Sign in to follow this  
Followers 0
stumpy

Wooden Floats

10 posts in this topic

Does anyone here make or can direct me to information on making wooden floats. I know this may not be the right place being the hard bait forum but this is as close as I can get. Lots of info here on painting wooden lures should apply to floats. I've got the woodworking tools, desire and a long winter to spend time learning. Just need pointed in the right direction. i did see some nice examples of custom floats in the gallery but my search for more information has dried up. Thanks

Share this post


Link to post
Share on other sites

Riverman builds those beautiful floats in the gallery.

Here is one method of making the shaft thru body style: Design the size of float to match your intended useage. Use balsa, cork or cedar. Drill, turn, or shape your float body. Use hard bamboo skewers for the shaft. Finish. Use 1/8" silicon tubbing on the line to attach to the shafts.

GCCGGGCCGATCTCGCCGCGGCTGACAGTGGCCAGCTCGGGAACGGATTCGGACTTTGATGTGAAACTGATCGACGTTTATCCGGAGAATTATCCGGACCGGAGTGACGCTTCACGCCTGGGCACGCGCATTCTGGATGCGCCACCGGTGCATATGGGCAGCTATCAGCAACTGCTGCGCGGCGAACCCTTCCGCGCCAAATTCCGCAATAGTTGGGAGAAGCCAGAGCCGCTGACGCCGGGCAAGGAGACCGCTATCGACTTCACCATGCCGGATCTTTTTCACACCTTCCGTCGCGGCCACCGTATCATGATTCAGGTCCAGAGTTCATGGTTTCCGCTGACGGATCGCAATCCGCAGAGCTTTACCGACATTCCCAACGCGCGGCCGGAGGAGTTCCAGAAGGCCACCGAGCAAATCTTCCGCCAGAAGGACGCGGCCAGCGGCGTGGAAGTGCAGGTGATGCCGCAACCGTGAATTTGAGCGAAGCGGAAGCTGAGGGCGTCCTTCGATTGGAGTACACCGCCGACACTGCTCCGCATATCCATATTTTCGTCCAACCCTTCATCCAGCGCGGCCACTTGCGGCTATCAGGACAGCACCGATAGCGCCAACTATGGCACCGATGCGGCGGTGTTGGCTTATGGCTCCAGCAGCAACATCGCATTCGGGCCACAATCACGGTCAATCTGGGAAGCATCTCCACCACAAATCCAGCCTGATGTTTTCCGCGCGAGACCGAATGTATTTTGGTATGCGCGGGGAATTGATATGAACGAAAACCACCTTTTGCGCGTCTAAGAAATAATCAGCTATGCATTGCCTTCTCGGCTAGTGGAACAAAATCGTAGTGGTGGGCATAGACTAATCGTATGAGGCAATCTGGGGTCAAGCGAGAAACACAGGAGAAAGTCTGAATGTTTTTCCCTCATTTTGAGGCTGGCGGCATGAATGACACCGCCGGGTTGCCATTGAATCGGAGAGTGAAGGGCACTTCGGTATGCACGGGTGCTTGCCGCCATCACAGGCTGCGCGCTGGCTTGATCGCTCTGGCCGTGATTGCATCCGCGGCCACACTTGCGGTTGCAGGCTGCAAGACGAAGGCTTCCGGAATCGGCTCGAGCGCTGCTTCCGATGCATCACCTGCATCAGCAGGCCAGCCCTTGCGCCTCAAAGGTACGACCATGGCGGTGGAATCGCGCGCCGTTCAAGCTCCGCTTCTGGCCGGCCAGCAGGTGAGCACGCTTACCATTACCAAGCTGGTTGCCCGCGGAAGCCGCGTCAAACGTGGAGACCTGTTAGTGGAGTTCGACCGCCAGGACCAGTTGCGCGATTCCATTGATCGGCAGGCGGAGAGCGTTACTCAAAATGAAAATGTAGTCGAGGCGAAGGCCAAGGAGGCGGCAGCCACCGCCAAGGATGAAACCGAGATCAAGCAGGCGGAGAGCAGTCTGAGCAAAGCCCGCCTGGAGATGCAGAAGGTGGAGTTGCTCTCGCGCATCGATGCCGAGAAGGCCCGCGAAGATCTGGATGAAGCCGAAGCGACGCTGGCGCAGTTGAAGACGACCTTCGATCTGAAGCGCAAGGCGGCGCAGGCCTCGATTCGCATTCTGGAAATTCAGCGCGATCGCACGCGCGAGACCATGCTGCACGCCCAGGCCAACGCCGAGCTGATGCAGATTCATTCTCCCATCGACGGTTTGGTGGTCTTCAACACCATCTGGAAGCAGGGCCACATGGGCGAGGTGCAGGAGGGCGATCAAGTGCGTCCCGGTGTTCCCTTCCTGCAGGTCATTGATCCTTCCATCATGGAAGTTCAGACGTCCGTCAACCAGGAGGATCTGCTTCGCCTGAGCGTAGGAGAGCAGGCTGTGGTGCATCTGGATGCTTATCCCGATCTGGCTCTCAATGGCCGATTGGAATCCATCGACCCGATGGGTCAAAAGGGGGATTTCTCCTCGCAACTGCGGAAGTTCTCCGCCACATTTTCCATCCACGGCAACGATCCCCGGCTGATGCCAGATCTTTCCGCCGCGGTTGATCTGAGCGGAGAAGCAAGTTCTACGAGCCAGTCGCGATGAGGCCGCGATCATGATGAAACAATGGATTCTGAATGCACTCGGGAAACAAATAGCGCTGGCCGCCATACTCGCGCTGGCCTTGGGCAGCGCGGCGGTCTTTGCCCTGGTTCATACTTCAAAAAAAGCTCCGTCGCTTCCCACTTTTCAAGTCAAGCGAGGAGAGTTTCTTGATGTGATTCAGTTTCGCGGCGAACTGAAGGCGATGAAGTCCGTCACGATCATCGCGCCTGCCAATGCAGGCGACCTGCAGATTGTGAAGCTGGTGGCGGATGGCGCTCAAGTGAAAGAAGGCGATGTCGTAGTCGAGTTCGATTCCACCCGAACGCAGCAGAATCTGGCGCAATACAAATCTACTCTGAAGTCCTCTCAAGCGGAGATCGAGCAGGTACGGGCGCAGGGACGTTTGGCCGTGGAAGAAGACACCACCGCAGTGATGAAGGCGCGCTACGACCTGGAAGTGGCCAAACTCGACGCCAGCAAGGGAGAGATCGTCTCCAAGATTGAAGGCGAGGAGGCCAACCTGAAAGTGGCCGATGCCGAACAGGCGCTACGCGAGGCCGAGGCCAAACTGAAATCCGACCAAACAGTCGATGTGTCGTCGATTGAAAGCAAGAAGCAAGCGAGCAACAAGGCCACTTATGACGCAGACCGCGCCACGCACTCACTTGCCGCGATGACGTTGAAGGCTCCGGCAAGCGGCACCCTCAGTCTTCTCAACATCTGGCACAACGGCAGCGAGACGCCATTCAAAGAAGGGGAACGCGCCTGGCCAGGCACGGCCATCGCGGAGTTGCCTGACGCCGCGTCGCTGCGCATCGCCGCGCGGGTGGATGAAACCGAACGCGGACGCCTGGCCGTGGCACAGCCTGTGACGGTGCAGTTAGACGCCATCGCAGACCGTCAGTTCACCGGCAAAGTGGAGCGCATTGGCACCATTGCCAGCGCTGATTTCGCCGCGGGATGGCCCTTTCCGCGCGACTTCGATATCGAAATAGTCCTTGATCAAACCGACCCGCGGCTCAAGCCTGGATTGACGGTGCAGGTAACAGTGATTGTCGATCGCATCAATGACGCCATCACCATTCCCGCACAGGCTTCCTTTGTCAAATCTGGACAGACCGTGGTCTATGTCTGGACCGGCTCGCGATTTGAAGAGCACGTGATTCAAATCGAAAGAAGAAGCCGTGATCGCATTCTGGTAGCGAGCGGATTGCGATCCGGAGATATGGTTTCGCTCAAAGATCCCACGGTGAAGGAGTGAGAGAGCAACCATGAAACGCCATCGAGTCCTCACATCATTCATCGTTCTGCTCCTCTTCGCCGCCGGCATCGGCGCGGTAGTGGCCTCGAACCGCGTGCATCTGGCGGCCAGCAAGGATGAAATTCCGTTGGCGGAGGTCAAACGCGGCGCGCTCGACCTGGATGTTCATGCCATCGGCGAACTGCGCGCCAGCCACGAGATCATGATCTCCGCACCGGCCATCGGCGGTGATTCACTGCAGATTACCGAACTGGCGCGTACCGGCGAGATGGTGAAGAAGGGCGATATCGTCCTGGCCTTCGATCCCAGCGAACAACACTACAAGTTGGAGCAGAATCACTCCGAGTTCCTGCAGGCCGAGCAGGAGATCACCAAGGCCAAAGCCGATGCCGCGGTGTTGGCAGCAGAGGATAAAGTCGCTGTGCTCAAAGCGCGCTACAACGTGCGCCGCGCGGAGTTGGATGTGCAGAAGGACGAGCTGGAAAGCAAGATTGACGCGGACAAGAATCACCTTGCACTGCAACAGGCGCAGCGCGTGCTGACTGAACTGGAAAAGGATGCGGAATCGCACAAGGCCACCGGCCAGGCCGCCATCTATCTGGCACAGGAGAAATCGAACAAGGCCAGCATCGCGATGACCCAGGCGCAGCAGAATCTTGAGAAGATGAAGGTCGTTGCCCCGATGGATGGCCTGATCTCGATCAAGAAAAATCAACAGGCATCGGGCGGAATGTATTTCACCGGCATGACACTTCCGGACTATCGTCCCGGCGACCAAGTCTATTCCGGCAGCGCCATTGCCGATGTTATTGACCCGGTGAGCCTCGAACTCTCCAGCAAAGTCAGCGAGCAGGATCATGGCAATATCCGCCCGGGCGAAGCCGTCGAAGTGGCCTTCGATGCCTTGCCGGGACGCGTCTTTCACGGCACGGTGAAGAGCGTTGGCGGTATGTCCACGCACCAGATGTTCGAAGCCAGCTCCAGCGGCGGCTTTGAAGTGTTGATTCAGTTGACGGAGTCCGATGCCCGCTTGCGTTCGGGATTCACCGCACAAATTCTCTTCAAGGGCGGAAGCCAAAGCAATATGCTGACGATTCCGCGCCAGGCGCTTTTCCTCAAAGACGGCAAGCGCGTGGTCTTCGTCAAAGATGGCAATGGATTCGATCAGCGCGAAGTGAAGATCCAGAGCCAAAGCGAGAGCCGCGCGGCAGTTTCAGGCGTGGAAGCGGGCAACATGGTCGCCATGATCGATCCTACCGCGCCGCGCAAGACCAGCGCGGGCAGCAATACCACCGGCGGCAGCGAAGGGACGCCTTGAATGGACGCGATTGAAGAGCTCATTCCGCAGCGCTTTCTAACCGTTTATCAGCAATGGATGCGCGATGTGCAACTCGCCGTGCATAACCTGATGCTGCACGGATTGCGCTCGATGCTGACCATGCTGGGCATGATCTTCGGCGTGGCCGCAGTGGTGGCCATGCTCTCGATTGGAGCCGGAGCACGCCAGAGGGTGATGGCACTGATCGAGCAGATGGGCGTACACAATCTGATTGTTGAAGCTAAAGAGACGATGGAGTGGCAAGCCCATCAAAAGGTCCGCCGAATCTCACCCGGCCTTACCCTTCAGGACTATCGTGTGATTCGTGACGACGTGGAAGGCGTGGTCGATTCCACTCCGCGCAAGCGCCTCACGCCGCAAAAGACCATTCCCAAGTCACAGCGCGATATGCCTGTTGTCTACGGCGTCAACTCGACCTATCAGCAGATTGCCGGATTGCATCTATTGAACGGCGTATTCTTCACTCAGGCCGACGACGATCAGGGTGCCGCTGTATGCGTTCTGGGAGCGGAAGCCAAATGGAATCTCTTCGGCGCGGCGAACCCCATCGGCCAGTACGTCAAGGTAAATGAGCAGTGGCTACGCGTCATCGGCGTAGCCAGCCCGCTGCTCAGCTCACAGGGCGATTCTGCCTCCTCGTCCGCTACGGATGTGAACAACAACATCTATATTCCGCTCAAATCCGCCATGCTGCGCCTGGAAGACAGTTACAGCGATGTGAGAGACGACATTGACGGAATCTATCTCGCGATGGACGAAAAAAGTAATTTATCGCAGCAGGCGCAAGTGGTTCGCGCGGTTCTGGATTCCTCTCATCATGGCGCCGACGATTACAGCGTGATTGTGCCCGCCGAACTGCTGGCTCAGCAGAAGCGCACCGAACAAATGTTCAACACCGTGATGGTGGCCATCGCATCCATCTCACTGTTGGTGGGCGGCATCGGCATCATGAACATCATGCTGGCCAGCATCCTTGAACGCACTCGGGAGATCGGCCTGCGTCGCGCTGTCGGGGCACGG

Share this post


Link to post
Share on other sites

I make floats but I make the slip bobber style. Is this what you are interested in? If so email me and Ill send you pics and answer any questions.

Share this post


Link to post
Share on other sites

Stumpy,

What kind of floats do you want to build? You mentioned wood, are you thinking of balsa, or other types of wood? The floats in the gallery are some of the first that I built, most I build now are more "traditional in shape and color" and I like to think much better. The floats in the gallery I built from the stem of a native plant that grows near my home. The material is perfect, a thin outer bark with a foam material in the inside. I collect the stems, remove the bark, and then shape them on an electric sander. I then paint the floats and finish with epoxy. I am guessing each float takes me an hour to build, lots of fun but nothing that's going to make money. Mostly I build the floats for friends. I have my own lathe but have not shaped any balsa floats yet. If you are interested in doing so, do a search on "lathing balsa" at Google.com in the "newsgroups" section.

Here is a link I found of a guy that really builds some beautiful stuff, these are mostly "decorative" floats tho as they are too heavy to be very functional, take a look: